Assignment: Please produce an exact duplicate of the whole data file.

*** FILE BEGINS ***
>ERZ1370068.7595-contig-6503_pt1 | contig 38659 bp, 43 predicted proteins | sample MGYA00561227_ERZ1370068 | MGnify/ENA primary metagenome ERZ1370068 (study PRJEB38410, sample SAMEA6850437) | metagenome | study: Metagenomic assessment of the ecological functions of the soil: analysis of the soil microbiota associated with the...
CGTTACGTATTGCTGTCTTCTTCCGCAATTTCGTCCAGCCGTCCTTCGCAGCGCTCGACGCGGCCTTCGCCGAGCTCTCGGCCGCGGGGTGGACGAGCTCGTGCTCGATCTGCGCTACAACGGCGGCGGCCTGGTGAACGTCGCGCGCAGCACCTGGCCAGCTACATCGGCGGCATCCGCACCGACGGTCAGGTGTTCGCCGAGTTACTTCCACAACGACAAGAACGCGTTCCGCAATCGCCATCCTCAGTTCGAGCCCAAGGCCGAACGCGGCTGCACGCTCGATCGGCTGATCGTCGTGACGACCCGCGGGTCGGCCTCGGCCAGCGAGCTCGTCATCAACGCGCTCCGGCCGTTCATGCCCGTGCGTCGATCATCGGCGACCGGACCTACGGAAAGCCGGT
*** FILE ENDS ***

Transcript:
>ERZ1370068.7595-contig-6503_pt1 | contig 38659 bp, 43 predicted proteins | sample MGYA00561227_ERZ1370068 | MGnify/ENA primary metagenome ERZ1370068 (study PRJEB38410, sample SAMEA6850437) | metagenome | study: Metagenomic assessment of the ecological functions of the soil: analysis of the soil microbiota associated with the...
CGTTACGTATTGCTGTCTTCTTCCGCAATTTCGTCCAGCCGTCCTTCGCAGCGCTCGACGCGGCCTTCGCCGAGCTCTCGGCCGCGGGGTGGACGAGCTCGTGCTCGATCTGCGCTACAACGGCGGCGGCCTGGTGAACGTCGCGCGCAGCACCTGGCCAGCTACATCGGCGGCATCCGCACCGACGGTCAGGTGTTCGCCGAGTTACTTCCACAACGACAAGAACGCGTTCCGCAATCGCCATCCTCAGTTCGAGCCCAAGGCCGAACGCGGCTGCACGCTCGATCGGCTGATCGTCGTGACGACCCGCGGGTCGGCCTCGGCCAGCGAGCTCGTCATCAACGCGCTCCGGCCGTTCATGCCCGTGCGTCGATCATCGGCGACCGGACCTACGGAAAGCCGGT